STATISTICS released by the government last month showed that the number of young people aged between 16-24 who were unemployed between December 2011 and February 2012 was 1.03 million – up 73,000 (7.7 per cent) from the same quarter in the previous year.
That includes both school leavers and university graduates, but the biggest problem is really with young people who have been labelled as NEETS – Not in Education, Employment or Training – generally, teenagers who have come to the end of their time at school but who have no desire to go on to university and who are unable to find work.
There is no doubt the job market is incredibly tough at the present time with sometimes hundreds of people battling for every job.
But there are routes open to some youngsters that could lead them into skilled employment.
One such is provided by an organisation called Hillingdon Training Limited (HTL), based at The Runway, in South Ruislip, which provides training courses in a number of disciplines including the motor industry, construction, child care, sports or retail and business administration. The average programme is delivered over a 26-week period.
HTL also offers work-based learning in the shape of two levels of apprenticeship in business and administration and customer service.
Typically, it will take between two and two-and-a-half years to complete these apprenticeships, but at the end of it, HTL can offer guaranteed positions of employment. The right candidates can even obtain fully-funded places.
HTL is the brainchild of Peter Sale, a former teacher at Uxbridge High School, who also used to run the Hillingdon Education Business Partnership.
It was from that background that Mr Sale realised there was precious little help for school leavers to find their way into the jobs market and, in January 2003, he decided to take the plunge and set up HTL to address that hole in the marketplace.
He said: “I started from scratch and it was tough going at first, but it helped that I had good contacts with the schools and businesses in the borough and we’ve grown quite quickly over the years.
“We actually start encouraging young people to think about their futures as 13-year-olds in year nine at school. We work quite closely with schools like Abbotsfield in Hillingdon, where we’ve got a construction college.”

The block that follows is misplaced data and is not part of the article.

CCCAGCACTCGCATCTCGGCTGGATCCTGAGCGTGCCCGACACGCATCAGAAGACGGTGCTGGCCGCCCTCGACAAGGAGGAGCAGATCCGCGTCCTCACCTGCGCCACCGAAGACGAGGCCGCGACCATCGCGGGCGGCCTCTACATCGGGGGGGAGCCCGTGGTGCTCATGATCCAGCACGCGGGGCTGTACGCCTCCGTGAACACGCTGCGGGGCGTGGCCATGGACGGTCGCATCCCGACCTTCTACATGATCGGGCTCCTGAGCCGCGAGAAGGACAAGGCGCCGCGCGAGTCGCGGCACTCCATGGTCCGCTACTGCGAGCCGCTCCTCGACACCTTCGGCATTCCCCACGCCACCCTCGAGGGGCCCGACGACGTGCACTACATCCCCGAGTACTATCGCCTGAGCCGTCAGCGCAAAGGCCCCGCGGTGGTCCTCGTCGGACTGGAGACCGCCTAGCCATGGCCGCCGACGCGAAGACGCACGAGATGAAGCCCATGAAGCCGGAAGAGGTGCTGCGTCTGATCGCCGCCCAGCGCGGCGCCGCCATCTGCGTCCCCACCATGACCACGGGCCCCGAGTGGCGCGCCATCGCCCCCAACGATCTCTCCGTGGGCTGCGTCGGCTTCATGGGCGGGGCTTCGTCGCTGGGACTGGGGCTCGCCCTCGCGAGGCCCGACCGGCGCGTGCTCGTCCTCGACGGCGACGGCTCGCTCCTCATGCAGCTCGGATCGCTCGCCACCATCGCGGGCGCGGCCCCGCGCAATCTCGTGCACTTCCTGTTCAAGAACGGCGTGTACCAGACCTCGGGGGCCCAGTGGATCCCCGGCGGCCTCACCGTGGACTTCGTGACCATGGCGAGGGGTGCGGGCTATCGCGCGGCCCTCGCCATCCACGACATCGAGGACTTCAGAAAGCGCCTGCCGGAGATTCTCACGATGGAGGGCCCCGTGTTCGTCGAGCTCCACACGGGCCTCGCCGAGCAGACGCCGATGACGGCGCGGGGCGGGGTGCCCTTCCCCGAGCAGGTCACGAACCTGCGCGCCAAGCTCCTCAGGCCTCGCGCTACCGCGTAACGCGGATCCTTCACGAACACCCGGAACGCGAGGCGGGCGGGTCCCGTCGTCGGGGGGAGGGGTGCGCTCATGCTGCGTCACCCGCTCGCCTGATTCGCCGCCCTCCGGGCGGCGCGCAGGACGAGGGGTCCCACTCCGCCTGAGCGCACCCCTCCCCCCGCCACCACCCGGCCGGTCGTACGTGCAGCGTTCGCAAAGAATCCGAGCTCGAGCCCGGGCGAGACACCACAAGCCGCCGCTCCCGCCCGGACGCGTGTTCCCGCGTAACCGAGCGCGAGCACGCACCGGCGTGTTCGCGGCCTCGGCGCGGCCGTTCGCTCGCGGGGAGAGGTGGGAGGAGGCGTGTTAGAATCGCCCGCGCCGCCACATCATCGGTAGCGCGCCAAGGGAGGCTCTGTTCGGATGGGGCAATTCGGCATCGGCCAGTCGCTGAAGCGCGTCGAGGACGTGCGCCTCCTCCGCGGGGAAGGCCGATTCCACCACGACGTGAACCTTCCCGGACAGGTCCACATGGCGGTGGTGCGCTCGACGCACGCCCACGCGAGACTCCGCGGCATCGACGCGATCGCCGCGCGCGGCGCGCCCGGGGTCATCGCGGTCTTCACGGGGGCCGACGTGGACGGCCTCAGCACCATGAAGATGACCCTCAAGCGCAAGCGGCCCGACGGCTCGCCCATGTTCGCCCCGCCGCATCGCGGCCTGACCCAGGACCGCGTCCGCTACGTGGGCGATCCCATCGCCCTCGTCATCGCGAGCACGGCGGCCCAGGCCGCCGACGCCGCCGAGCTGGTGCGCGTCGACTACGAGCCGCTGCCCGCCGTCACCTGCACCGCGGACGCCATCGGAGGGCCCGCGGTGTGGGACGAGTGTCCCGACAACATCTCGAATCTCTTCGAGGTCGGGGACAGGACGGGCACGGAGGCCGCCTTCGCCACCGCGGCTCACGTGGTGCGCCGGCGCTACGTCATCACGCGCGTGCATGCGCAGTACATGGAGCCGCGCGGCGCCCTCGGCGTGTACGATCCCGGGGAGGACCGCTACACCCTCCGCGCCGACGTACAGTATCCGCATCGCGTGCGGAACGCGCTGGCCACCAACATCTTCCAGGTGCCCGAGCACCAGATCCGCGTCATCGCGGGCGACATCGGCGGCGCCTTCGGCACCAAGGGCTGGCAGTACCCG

That principle of catching young people early continues with 14 to 16 year-olds, who get the chance to work with motor vehicles using some school facilities and some through partnerships with existing businesses.
A lot of what HTL has to offer is free. The company is a not-for-profit organisation and much of what it offers is funded by the Skills Funding Agency, so it does not discriminate against those who cannot afford training.
Clearly what Mr Sale and his colleagues offer has proved extremely popular with youngsters.
He said: “During the past nine years we have had at least a couple of thousand young people going through our training and apprenticeships. Our biggest problem has been getting local businesses to come on board and think about taking on apprentices.
“Of our apprentices, 80 per cent progress with an employer when the course ends and we’re very proud of that.”
Another company helping to prepare young people for work is JGA – Jane Goodwin Associates – based in Field End Road, Eastcote.
Jane Goodwin herself is also a former teacher with two stints at Uxbridge College in her CV and she, too, believes that apprenticeships offer a great way into the workplace.
Ms Goodwin said: “We offer a wide range of apprenticeships and training courses including child care, marketing, customer service, health and social skills and business and administration. Most courses we run are free because the employer provides the money – and many employers can get support from the Skills Funding Agency.”
JGA decided that it, too, could benefit from an apprentice when it took on 18-year-old Stacey Kelly, a former pupil at Haydon School, as a marketing apprentice in December 2011.
Stacey, from Ruislip, said: “This works better for me than being at school. I can learn on my own terms and I’m benefitting from all the experience of the people in JGA.
“It’s more challenging intellectually and allows me to be quite creative which is brilliant.
“School seems a lifetime away now.”
One of JGA’s unique training methods is what Jane calls ‘blended learning.’
She said: “It’s a mixture of face-to-face sessions and e-learning, which means we can keep to a minimum the amount of time apprentices need to spend away from work.”
? Mort Smith takes a look at an apprenticeship scheme run jointly by Uxbridge College and British Airways, which offers youngsters a chance to join the jet set – in your Gazette this week.